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Irish financial regulator got its sums wrong, insists Sean Quinn

Tycoon Sean Quinn has accused Ireland's financial regulator of getting its sums wrong amid claims his insurance division has a €448m (£400m) black hole in its books.

The Fermanagh billionaire's international business empire, the Quinn Group, said it was ironic the watchdog moved to wrestle control of two insurance divisions on the same day as the Irish government pledged about €30bn (£27bn) to save crisis-hit banks.

“We note that yesterday was marked by significant announcements in relation to the Irish economy and the banking sector, and it is highly ironic that, on that same day, the regulator's action was taken in respect of one of the most successful Irish companies, providing crucial jobs in the |export sector,” the company said.

Administrators have taken over two divisions, Quinn Direct and Quinn Healthcare, in the insurance wing amid concerns over guarantees other subsidiaries gave as far back as 2005 to support debts across the group.

“These guarantees are entirely lawful, do not breach any insurance regulations and were fully disclosed in the statutory accounts of the relevant companies,” the group said.

Quinn said it held talks with the regulator on Monday — less than 24 hours before the watchdog went to Dublin's High Court to secure provisional control of the two businesses.

The company said its financiers and advisers have been working around the clock to answer the regulator's questions and address concerns over the guarantee.

“The guarantees have not been called upon, there was no reason to believe they would be called upon and the regulator was provided with comfort on this by our financiers,” the group said.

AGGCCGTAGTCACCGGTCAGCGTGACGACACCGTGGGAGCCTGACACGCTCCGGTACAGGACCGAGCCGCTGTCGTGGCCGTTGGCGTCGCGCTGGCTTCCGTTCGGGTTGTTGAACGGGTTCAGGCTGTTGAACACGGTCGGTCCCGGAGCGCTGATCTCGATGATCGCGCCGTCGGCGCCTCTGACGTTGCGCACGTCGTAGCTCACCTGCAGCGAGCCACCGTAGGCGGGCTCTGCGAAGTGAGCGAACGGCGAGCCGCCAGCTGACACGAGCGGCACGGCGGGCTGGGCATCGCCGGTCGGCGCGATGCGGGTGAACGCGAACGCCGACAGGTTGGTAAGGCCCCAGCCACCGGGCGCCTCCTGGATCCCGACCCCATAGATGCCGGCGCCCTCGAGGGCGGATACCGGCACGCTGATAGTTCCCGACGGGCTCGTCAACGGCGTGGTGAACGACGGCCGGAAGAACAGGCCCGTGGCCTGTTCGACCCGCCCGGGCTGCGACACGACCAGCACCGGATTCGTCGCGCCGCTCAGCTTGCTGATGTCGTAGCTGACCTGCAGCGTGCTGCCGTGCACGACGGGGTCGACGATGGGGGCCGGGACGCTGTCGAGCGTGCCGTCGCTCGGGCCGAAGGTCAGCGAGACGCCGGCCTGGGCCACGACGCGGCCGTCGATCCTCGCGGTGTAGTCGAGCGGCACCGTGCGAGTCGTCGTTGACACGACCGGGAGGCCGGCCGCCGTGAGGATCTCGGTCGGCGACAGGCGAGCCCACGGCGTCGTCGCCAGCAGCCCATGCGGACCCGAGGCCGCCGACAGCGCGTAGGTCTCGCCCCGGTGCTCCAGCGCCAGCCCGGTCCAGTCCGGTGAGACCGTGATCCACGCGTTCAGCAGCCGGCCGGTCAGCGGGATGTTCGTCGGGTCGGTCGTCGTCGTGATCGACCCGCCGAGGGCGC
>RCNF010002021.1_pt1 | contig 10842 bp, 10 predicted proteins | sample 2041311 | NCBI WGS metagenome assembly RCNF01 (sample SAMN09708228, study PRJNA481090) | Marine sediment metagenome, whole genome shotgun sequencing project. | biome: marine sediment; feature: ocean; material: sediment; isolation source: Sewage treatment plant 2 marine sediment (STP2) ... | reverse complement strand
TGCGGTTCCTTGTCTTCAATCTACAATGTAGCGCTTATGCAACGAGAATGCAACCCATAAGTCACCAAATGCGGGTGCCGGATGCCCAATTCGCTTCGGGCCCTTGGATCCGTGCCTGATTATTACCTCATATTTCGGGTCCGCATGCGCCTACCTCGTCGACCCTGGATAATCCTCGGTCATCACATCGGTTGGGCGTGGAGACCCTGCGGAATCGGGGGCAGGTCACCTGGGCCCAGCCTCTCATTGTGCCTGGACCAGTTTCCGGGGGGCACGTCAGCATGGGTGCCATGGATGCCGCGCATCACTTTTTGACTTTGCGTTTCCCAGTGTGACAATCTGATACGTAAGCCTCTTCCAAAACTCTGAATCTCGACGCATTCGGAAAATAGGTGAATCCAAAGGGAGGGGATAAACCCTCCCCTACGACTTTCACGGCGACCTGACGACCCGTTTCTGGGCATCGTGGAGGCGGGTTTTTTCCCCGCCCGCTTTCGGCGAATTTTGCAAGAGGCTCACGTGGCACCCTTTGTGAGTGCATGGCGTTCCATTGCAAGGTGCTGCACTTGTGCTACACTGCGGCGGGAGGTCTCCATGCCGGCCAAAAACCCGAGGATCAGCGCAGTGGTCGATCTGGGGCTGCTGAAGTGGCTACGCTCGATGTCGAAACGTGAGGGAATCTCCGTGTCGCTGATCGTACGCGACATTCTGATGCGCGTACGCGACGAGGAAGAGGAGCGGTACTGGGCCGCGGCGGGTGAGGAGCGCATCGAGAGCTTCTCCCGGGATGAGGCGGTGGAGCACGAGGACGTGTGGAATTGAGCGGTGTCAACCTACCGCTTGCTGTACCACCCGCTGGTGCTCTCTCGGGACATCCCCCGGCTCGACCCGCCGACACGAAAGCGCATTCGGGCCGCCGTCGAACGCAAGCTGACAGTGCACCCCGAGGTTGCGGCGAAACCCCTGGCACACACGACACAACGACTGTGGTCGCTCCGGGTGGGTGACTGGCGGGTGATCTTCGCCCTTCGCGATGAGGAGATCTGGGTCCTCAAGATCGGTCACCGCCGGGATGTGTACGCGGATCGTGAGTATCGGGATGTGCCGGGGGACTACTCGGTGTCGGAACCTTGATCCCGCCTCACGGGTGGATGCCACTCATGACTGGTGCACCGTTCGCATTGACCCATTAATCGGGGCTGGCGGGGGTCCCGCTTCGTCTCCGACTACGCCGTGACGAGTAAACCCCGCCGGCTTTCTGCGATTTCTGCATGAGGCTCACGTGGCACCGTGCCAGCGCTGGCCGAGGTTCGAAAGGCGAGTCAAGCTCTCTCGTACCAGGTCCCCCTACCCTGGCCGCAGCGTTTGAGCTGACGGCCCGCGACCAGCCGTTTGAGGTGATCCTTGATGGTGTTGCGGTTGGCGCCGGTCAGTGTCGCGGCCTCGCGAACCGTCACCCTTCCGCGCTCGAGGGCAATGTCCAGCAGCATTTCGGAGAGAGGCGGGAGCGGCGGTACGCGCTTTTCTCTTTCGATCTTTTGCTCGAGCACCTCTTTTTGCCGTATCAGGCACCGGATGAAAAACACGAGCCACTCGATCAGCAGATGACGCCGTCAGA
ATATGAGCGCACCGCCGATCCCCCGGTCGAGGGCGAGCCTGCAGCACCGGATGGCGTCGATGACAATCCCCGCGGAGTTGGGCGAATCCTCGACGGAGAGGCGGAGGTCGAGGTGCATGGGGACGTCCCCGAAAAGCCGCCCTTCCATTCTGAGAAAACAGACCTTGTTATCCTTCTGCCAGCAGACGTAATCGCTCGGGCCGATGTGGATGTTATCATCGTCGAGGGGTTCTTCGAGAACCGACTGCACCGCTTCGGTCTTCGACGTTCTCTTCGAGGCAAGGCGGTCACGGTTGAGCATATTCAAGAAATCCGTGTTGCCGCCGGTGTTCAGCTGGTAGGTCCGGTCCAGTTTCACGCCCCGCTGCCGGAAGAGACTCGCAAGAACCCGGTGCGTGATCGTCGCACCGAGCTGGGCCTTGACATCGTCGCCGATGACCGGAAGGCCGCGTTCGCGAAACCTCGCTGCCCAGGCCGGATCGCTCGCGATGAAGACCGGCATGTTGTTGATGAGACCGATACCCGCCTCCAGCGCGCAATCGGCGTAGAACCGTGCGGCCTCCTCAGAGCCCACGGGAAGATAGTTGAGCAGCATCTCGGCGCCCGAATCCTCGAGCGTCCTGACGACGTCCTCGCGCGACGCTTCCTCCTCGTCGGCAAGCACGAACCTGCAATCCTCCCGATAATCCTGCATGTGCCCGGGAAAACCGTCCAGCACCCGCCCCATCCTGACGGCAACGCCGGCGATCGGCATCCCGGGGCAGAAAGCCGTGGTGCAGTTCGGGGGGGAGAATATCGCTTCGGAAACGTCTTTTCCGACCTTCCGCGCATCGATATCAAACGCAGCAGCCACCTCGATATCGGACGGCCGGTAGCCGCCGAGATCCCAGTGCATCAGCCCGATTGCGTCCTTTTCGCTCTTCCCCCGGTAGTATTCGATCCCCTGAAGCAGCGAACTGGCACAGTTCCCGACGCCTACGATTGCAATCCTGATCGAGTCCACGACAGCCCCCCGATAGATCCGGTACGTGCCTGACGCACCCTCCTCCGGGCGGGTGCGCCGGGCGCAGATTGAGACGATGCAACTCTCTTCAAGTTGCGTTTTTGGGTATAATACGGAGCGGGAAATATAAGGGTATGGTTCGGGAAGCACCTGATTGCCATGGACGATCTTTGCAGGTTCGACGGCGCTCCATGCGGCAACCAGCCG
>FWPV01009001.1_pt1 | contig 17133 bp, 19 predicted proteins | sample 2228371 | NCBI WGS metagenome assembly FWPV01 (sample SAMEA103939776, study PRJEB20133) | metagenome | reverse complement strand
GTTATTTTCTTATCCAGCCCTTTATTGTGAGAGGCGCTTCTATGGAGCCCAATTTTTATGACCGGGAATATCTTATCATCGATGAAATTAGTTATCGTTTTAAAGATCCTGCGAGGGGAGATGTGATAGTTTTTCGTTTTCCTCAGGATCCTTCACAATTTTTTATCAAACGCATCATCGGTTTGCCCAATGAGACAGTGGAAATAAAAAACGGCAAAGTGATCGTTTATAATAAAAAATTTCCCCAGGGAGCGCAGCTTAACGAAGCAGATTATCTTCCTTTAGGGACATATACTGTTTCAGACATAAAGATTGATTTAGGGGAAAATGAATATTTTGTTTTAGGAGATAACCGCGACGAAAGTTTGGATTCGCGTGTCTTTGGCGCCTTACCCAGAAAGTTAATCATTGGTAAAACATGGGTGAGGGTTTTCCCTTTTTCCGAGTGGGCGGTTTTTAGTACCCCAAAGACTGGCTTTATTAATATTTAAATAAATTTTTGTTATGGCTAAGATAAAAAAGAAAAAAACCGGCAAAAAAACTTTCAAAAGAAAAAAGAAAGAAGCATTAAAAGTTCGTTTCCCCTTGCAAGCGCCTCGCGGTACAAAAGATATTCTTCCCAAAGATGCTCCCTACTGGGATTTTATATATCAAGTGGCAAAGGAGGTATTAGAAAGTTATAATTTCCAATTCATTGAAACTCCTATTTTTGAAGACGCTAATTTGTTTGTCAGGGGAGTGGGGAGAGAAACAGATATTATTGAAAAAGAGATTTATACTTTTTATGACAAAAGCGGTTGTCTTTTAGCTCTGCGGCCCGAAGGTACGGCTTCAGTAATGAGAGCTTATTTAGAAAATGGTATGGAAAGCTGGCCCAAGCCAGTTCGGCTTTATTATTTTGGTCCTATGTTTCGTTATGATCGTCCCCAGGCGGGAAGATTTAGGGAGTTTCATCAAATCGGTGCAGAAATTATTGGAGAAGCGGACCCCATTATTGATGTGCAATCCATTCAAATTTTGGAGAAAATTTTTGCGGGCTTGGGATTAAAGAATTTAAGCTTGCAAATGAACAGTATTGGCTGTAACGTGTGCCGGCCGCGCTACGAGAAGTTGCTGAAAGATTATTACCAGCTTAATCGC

Quinn also said it was in the middle of negotiating a refinancing package to ease fears and insisted it was confident of securing a new deal.

“The regulator's analysis that these guarantees give rise to a €448m liability is totally incorrect. The regulator's demand that the guarantees be released was therefore unnecessary and not practical in the time which he allowed,” the group said.

Quinn said it was going through a difficult period but was on target for between €45m (£40m) and €50m (£44m) cash profits in the first quarter of 2010, and more than €20m (£7m) every month this year.

It said the regulator has made the wrong decision.

“We do not believe that his decision was in the interests of any of the relevant stakeholders — Quinn Group, its staff, its customers or indeed the Irish Exchequer, which has received well in excess of €1bn (£890m) in tax from Quinn Group since it was established in 1973,” the group said.

“Even if the regulator's concerns in relation to QIL (Quinn Insurance Limited) were well- founded (which we dispute), it is extraordinary that the regulator was unwilling to give the necessary time to work through those concerns, rather than taking precipitate action which damages the interests of all stakeholders, including the state.”

Quinn also said it entirely |disagreed with the regulator's |assessment that Quinn Insurance UK is unprofitable.

“We entirely disagree with this statement and unless reversed, this direction will be immensely damaging to the future prospects of QIL,” the group said.

The Quinn Life division is |unaffected by the court action.

Quinn Insurance employs almost 2,800 people in Ireland and the UK, out of more than 8,000 workers in the wider group across Europe.

Formed in 1973 by chairman Mr Quinn, its headquarters are in Derrylin, Co Fermanagh, Northern Ireland, the group has successfully diversified over the years into cement and concrete, glass, radiators, plastics, hospitality and property.

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